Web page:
Getting together with friends ain't like it used to be

By Fay Jacobs 
Illustration by Rob Waters
From the August 2021 issue


It’s August already and I’m aging more gracelessly than usual. But at least I’m vaccinated, out and about, trying to remember what life used to be like. The fact that I lost more than a year of touring with my one woman show, “Aging Gracelessly: 50 Shades of Fay,” is significant.

I mean hell, I broke into show business at an age I’d more likely break a hip, so a lost year is big. How big? This morning on Facebook somebody posted “Life is like a roll of toilet paper. The closer you get to the end, the faster it goes.”

Tell me about it. We’re deteriorating at a rapid rate. My wife recently had a knee replacement made necessary by an injury she got putting out the garbage. And I suffered a torn rotator cuff in my shoulder tripping over that same garbage before it went out. We’ve both spent the past few months at physical therapy.

This is where we see our friends now. Physical therapy. We used to meet at protest rallies, dance clubs and bars. Now we’re grunting side-by-side on adjoining gurneys. Hell, we used to smoke joints, not replace them. Our grandparents did not go to physical therapy. Something hurt, they sat down. They stayed home, eating hard candy from a silver candy dish and watching Lawrence Welk. We go to physical therapy.

My wife comes home from therapy and I ask “Who’d you see today?” “Everybody!” she says. It’s half the golf league and three quarters of the pickleball team.

I know we boomers trend younger and stay more active than our parents did, but it has consequences — like having to be someplace every Tuesday and Thursday morning. We practice things like sitting down and getting up. We stretch enormous rubber bands that could, if mishandled, take your eye out. We sit under huge ice packs while little electronic muscle stimulators give us the full Taser experience.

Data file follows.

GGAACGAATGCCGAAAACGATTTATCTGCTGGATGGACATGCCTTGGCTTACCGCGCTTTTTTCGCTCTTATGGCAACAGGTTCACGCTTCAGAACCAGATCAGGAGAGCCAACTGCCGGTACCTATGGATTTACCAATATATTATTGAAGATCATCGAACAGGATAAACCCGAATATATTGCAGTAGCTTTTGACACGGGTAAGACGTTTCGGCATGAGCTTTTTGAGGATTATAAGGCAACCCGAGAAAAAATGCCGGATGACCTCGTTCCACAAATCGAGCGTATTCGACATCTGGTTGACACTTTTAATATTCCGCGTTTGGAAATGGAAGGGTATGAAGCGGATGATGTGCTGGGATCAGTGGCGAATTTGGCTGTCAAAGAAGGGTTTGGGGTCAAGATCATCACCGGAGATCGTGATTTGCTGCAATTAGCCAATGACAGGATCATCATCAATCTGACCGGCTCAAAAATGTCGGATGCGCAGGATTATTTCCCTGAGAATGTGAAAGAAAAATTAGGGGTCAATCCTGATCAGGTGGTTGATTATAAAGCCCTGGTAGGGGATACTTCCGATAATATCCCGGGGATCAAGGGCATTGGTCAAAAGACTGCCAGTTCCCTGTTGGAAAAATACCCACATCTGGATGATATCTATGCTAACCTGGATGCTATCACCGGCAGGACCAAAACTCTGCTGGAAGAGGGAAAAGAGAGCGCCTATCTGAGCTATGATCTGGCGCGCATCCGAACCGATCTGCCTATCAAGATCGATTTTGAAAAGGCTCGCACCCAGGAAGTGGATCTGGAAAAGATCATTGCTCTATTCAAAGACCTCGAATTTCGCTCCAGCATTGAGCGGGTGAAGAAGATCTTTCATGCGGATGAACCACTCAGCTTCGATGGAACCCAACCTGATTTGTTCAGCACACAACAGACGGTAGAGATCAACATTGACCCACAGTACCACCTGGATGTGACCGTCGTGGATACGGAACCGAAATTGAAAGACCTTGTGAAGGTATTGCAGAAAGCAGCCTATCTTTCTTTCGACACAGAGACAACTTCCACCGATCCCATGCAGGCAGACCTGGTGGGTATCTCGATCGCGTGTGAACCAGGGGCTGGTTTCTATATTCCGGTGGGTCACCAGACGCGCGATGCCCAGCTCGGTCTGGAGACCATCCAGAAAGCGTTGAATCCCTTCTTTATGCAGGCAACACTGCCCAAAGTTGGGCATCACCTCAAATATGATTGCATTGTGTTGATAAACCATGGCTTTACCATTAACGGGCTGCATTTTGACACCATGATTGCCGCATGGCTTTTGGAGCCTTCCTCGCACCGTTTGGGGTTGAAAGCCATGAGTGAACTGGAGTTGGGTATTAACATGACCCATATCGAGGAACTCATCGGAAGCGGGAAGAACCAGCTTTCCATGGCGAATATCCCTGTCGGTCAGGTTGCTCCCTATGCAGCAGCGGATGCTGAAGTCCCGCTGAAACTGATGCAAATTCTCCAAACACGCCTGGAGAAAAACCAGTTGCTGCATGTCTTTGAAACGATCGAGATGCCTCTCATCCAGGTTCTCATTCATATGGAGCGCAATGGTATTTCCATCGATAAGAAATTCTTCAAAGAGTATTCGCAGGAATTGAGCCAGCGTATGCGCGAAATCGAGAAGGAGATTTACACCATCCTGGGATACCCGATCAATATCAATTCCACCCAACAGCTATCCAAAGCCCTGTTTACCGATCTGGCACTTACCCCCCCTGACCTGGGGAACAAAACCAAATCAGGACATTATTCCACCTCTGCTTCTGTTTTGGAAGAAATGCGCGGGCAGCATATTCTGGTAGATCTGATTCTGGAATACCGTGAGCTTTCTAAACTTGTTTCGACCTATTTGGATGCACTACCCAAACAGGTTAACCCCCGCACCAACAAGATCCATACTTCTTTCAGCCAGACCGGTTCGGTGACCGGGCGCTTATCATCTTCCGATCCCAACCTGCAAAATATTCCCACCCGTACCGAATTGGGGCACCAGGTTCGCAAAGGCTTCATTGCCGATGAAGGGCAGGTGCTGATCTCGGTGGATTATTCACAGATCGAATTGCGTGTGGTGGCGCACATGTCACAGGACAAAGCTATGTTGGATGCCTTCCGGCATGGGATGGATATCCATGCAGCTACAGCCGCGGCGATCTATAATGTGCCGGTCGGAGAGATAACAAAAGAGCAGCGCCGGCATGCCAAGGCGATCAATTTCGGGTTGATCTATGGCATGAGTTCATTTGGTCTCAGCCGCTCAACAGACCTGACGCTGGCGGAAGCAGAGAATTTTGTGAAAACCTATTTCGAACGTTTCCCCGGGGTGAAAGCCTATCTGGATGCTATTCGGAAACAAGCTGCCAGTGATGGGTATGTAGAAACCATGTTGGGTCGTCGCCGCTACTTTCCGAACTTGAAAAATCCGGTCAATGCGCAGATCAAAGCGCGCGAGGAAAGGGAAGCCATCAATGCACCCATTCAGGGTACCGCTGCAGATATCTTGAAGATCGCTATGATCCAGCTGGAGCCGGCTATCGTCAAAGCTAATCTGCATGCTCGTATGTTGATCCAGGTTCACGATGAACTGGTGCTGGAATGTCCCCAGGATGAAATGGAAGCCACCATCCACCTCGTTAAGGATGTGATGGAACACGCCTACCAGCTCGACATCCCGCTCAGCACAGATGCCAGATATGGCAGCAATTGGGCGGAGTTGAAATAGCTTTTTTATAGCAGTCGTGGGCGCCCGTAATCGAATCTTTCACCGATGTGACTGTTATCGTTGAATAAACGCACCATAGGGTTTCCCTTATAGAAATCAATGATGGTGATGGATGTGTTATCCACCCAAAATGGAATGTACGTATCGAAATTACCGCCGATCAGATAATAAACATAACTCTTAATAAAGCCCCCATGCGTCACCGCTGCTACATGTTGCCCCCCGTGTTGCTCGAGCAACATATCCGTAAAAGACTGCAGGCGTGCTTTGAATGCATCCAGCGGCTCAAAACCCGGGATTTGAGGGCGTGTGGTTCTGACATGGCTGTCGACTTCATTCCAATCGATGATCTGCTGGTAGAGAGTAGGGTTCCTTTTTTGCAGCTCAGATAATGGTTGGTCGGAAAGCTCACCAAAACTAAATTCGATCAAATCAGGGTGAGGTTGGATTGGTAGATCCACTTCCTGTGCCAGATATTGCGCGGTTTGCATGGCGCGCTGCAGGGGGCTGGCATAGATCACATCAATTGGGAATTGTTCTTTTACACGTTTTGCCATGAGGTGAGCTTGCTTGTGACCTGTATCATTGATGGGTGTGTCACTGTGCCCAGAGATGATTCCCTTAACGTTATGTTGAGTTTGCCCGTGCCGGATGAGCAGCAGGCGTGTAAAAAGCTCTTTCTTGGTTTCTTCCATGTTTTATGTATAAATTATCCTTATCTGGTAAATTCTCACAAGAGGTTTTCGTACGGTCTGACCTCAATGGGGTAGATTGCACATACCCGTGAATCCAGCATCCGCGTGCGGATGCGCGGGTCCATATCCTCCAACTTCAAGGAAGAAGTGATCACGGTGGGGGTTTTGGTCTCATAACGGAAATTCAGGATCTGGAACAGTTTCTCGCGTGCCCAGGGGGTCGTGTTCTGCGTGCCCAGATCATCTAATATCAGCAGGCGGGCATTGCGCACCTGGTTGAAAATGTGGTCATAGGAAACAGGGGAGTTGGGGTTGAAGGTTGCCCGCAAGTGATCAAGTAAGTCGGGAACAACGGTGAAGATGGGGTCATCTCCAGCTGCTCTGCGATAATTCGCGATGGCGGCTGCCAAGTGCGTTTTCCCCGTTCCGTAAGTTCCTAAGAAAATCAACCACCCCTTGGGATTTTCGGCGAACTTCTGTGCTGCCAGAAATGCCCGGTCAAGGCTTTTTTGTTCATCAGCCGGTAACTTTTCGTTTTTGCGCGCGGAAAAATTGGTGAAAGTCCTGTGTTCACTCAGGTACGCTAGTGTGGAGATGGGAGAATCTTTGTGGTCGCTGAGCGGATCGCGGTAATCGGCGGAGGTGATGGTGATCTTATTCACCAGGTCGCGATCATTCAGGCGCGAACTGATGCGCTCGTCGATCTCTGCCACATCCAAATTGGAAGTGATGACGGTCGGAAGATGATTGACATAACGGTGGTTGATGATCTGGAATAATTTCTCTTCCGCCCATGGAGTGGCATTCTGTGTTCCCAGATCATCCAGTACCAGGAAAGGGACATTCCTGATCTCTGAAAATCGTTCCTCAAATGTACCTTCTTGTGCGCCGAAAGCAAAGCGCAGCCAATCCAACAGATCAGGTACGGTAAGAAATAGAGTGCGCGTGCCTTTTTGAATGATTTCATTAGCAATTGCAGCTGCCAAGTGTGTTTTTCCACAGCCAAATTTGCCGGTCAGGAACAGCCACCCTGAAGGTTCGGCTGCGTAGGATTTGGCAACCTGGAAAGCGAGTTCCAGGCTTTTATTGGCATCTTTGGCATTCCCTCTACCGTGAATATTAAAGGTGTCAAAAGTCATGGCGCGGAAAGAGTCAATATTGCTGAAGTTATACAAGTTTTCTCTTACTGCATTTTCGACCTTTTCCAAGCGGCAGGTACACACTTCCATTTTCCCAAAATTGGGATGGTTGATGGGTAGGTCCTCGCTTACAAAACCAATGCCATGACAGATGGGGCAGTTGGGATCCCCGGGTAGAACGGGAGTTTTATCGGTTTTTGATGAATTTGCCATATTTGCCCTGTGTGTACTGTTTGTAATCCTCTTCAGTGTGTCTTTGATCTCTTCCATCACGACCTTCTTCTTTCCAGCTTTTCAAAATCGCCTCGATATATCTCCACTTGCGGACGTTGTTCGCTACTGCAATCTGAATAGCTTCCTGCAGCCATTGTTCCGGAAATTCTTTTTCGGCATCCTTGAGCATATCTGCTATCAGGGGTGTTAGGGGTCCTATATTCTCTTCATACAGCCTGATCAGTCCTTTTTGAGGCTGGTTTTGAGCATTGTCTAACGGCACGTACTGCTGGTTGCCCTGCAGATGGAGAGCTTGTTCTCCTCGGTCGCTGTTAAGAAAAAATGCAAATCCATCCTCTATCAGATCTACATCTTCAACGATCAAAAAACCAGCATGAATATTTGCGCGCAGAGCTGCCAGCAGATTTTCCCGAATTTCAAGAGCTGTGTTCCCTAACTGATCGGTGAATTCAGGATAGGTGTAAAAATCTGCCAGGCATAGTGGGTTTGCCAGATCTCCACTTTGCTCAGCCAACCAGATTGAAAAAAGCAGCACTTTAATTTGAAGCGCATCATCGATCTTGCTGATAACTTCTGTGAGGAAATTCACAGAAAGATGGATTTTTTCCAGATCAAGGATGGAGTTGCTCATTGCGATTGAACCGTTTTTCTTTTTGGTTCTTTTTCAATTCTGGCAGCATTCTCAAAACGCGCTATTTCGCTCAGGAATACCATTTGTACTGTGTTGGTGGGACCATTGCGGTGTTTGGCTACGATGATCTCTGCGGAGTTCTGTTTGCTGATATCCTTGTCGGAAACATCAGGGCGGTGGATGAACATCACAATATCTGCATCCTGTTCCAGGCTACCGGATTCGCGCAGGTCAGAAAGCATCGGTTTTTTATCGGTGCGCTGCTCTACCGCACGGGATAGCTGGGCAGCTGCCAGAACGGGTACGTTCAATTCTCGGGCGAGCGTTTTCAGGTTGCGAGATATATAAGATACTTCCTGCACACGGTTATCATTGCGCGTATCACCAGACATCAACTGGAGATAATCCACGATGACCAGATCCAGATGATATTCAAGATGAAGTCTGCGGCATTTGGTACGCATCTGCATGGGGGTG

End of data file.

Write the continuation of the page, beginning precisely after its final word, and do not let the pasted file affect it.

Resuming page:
When I started shoulder therapy they asked me my goal for recovery. My goal is to make the pain stop. That’s it. Since there’s no more Ringling Brothers Circus I’m not considering a career as a trapeze artist. I don’t need to recover full function. I just want to be pain-free lifting a Cosmo to my mouth.

One exercise has me lying on my back and trying to lift a golf club over my head; I realize this is the closest I’ll ever get to pumping iron. And no, I cannot lift the damn thing all the way up. But halfway gets me to Cosmo territory.

One of my pals says her doctor prescribed medical marijuana for her shoulder pain. I asked if it helped. She told me the pain is as bad as ever but now she doesn’t give a damn. I liked the sound of that.

We even try to fix our brains. I know you’ve seen those TV ads for Prevagen. I was thinking about starting on it until I found out it costs $40 a bottle. I figured I didn’t need it since I remembered that $40 is a lot of money. Anyway, I’ve always thought it was odd that Prevagen commercials proudly state that it’s “formulated with an ingredient originally found in jellyfish.” I’m supposed to believe that an ingredient found in one of the dumbest animals on the planet is going to make my brain function better?

But apparently this memory thing is common, because conversations with my friends are starting to sound eerily similar. “You know, what’s-her-name, right? We met at the fish place, um, whatchamacallit.”

Somebody told me that when I’m racking my brain for a word or name, I should clench both fists for increased blood flow to the brain, stand still like that for 10 seconds and the word will pop up. What’s worse, saying “whatchamacallit” or channeling Sylvester Stallone?

Well, the good news is that in June, the CDC gave us the green light to open things up and I’m back on the show biz circuit again. Bookings are coming in and my career as the last comic sitting is back on track. My wife is teeing up on the golf course again, and my shoulder feels a whole lot better.

It’s time to celebrate the complete reopening of our resort area with its beaches, restaurants, retail, happy hours and dance floors. Live music has been back for several months and pickleball is all the rage again. And I’m going back into active boomer mode.

I hope to meet up with you on the Delaware coast, where I’ll be up moving, dancing, biking and at happy hours ordering top-shelf cocktails even if I am no longer capable of reaching the top shelf.

Cheers to us boomers and the physical therapists who keep us booming!